Age has nothing to do with justice

With his withered skin, his body bowed by extreme age, you'd be forgiven for assuming that the old man in the newspaper photograph was another distressing example of the vulnerability of the elderly. Particularly here in Britain where a crass culture of disinterest has sometimes seen the needs of old people compromised.

Such an interpretation couldn't be more misplaced.

For the picture that was printed around the world this week was hardly the personification of societal neglect. Rather, it was an image of 98 year-old László Csizsik-Csatáry, an alleged Nazi war criminal, who has been charged with participating in the murder of 15,700 Jews during the Holocaust. It makes the notion of vulnerability, as suggested by his photograph, laughably ironic.

For, according to Hungarian prosecutors, this is the former police commander of the Kosice detention camp - then in Slovakia - who, it is claimed, brutalised Jews with a dog whip then packed them on to cattle trucks destined for Auschwitz.

He must feel the full weight of due process

And yet, despite the monstrous nature of the charges, there still exists a voice that ponders the point of launching criminal proceedings when the accused is nearly 100.

Here is a man who has lived an active and fulfilling post-war life, settling in Canada where he worked as an art dealer. How is justice in any way served by investigating Csizsnik-Csatáry in his dotage, when he has already lived his best years as a free man?

And, on a practical level, surely a life sentence lacks potency at his advanced age - particularly when an investigation of this nature is bound to be a lengthy process?

On the other hand, to allow age-related concerns to factor into the judicial process is surely to undermine the foundations upon which a fair and civilised society is based - the very values that imploded under the genocidal intent of the Nazis.

Age and justice are not mutually exclusive. The horrors of a crime are not diminished in severity by time, easy as it is for successive generations to distance themselves from their origin. Which is why this crumpled old man must feel the full weight of due process. Had he been tried at Nuremberg straight after the war, or even in the 1960s as Eichmann was, there would be no question of the need to bring him to justice now.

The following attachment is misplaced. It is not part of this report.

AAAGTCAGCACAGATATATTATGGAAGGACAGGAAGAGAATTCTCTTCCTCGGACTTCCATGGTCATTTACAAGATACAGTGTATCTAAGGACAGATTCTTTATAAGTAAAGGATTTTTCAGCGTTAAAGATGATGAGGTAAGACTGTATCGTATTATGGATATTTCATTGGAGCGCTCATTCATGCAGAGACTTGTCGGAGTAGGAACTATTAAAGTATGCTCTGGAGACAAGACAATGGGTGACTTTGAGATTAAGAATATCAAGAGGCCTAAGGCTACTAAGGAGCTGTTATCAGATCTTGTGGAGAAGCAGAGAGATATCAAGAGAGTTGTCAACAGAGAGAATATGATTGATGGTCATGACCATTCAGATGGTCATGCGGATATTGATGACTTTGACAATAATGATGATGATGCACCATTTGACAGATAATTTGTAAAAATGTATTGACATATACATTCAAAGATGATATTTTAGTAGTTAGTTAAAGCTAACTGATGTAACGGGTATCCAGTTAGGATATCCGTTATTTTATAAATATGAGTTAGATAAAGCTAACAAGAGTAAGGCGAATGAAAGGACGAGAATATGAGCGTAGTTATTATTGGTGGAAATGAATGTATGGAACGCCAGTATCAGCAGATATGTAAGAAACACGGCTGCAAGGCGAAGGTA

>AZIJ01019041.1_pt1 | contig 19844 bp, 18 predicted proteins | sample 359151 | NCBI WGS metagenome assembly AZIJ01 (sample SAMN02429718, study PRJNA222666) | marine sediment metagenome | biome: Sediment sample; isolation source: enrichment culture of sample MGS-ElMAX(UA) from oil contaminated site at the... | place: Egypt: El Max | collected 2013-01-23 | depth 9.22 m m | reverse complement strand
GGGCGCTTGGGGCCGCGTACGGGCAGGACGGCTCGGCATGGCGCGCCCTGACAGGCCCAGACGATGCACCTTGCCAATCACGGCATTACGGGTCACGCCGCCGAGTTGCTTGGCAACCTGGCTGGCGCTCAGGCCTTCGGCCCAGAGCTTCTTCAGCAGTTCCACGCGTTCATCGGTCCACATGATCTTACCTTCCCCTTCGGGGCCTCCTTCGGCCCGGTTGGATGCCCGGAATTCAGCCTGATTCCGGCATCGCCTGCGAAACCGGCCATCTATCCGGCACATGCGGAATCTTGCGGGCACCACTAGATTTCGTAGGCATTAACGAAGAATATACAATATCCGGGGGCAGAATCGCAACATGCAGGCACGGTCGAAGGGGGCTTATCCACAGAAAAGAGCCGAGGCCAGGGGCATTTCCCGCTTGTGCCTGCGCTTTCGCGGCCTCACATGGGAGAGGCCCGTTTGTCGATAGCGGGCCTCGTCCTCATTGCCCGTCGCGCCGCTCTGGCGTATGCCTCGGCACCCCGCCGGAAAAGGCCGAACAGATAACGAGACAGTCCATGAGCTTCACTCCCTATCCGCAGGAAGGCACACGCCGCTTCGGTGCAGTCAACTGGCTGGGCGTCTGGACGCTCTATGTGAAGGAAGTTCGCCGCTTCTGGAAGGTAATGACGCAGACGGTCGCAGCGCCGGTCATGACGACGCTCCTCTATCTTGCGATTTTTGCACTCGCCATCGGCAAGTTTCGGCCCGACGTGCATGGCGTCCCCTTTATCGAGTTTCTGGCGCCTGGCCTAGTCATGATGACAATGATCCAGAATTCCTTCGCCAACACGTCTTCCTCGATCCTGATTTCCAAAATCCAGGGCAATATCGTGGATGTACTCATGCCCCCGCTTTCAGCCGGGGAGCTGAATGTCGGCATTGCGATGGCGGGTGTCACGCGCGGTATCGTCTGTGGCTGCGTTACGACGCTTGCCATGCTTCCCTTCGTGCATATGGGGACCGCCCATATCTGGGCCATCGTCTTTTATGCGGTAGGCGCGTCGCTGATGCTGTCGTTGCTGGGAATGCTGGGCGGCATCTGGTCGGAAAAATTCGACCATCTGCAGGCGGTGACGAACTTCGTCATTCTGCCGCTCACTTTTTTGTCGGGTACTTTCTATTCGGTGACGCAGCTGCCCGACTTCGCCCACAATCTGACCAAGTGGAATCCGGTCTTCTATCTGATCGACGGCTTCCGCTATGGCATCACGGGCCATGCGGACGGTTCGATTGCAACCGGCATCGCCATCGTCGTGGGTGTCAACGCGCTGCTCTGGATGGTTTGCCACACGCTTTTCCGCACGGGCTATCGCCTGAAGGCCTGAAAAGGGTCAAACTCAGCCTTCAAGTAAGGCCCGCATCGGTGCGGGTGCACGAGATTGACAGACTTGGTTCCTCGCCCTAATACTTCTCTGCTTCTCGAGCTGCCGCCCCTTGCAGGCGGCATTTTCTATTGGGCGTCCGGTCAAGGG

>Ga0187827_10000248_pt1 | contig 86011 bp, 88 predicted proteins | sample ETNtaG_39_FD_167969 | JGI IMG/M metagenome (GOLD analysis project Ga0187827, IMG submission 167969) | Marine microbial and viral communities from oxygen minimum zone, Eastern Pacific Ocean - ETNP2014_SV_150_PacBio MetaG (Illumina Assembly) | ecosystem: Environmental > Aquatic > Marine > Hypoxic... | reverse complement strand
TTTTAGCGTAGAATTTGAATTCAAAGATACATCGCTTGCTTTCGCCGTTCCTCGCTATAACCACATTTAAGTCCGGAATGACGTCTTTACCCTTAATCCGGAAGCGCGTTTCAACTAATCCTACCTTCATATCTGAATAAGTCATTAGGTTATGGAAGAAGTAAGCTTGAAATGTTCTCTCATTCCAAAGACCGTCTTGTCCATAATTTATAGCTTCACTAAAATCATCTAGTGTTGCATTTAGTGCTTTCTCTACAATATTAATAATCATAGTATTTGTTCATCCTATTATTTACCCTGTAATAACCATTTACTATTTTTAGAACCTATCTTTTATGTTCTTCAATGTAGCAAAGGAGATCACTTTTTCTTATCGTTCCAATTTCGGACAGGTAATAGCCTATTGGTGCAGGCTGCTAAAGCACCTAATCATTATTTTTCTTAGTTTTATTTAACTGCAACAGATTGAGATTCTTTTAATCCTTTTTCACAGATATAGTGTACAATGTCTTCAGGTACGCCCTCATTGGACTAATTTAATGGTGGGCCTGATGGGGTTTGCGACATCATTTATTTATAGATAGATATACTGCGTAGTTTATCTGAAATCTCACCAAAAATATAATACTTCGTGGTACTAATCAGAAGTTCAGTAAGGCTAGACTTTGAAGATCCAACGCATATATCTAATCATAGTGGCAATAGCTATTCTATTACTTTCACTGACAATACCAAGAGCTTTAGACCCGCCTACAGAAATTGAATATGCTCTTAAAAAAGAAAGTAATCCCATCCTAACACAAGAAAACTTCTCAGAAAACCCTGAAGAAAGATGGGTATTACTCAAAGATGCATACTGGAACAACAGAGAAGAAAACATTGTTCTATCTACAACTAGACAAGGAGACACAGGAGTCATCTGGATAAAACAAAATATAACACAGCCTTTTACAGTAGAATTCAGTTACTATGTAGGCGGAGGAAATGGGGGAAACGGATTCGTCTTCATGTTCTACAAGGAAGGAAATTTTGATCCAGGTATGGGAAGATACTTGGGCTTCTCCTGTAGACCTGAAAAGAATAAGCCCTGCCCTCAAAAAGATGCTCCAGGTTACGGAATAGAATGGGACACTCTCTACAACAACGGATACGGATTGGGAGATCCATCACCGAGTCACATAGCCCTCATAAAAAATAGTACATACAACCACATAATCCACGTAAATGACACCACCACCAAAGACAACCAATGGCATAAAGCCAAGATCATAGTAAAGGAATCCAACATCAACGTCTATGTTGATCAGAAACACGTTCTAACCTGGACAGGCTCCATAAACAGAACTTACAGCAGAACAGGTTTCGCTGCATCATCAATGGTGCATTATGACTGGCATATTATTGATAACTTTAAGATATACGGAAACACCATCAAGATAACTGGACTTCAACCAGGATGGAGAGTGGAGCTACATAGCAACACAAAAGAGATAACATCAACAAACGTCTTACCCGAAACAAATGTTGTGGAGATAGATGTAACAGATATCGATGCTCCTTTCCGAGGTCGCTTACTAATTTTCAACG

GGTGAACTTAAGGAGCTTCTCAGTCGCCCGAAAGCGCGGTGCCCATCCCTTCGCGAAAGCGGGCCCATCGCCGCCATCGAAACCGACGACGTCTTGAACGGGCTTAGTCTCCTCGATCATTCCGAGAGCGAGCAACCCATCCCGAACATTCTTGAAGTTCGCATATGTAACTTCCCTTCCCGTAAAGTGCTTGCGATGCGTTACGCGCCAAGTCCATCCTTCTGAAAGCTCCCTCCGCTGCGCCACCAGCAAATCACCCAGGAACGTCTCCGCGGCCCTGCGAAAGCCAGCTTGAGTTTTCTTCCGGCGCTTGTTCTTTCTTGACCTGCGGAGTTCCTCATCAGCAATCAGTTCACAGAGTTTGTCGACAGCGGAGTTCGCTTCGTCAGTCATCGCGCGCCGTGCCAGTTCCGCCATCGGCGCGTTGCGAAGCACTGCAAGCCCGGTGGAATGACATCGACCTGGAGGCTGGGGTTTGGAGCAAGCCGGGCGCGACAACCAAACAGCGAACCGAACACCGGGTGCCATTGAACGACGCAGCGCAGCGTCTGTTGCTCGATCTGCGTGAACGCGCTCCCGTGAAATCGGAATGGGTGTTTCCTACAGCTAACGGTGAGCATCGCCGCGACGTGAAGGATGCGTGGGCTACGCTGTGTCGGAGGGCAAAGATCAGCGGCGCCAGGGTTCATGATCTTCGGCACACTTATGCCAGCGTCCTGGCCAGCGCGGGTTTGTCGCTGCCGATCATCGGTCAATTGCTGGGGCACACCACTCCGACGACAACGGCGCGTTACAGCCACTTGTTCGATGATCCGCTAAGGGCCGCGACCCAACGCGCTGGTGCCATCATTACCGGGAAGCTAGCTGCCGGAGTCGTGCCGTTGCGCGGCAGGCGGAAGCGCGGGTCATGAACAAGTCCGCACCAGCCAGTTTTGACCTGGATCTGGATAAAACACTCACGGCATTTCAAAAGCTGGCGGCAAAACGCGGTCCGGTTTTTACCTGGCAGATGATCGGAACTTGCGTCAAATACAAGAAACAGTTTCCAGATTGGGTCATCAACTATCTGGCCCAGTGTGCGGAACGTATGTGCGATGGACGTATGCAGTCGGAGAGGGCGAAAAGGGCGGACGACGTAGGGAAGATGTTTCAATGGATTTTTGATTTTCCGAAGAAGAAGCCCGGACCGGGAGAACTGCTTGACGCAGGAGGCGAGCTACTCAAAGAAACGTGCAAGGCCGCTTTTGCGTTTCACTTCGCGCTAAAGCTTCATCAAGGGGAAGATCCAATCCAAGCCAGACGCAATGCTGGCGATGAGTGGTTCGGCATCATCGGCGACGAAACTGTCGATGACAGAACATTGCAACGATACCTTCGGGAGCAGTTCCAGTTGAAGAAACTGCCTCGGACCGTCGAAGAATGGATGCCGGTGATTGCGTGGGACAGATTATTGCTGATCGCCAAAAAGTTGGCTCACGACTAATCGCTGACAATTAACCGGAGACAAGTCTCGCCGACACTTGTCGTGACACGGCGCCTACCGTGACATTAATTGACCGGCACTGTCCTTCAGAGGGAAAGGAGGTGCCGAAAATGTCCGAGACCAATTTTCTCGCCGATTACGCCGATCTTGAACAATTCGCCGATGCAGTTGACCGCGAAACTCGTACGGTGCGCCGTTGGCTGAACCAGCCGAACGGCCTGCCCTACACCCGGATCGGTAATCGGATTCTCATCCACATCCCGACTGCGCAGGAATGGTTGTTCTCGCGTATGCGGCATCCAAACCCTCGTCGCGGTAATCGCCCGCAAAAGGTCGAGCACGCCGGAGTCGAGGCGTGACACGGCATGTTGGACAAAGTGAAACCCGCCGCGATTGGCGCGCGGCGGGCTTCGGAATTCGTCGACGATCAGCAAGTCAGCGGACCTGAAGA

And so we should ignore the frailty of the flesh and look at the crimes for which Csizsik-Csatáry has been charged. If he is guilty, he is as much so today as he was when wielding his whip at terrified Jews massed on a railway platform decades ago. The passage of time is not a mitigating factor, or a co-conspirator against the pursuit of justice.

We have witnessed this, on a vastly diminished scale, with the case of BBC presenter Stuart Hall, now 83, who was recently found guilty of sexually assaulting young girls. The leniency of his 15-month sentence is now under review - how much more should that be the case for an accused mass murderer?

There is a broader issue at stake, too. Pursuing Nazis tells the world that those responsible for the Holocaust will never be allowed to elude justice. This is more critical than ever, given that the number of survivors is sadly declining. Prosecution remains a lasting act of remembrance and honour for the victims, transmitting a message that the perpetrators of the Shoah will never be allowed to get away with their deeds. It also helps to frustrate deniers on the lookout for any slackening of the law.

It is possible this crumpled old man in the dock, who was found last July in Budapest after a protracted search, will offer the feeble defence of following orders. If he does, it will be a golden opportunity to remind the world that, ever since the Nuremberg trials, international law has rejected this alibi. War crimes are about individual responsibility, and the perpetrators must bear the consequences, even if they were ordered to act by a person with a higher rank.

The passage of time should compound rather than compromise the need to prosecute ageing war criminals - however physically vulnerable they may appear. Their advanced age is a reminder of the life their victims were denied. The day we time-lock justice is the day we let the guilty go free.

Angela Epstein is a freelance journalist

Last updated: 10:45am, June 30 2013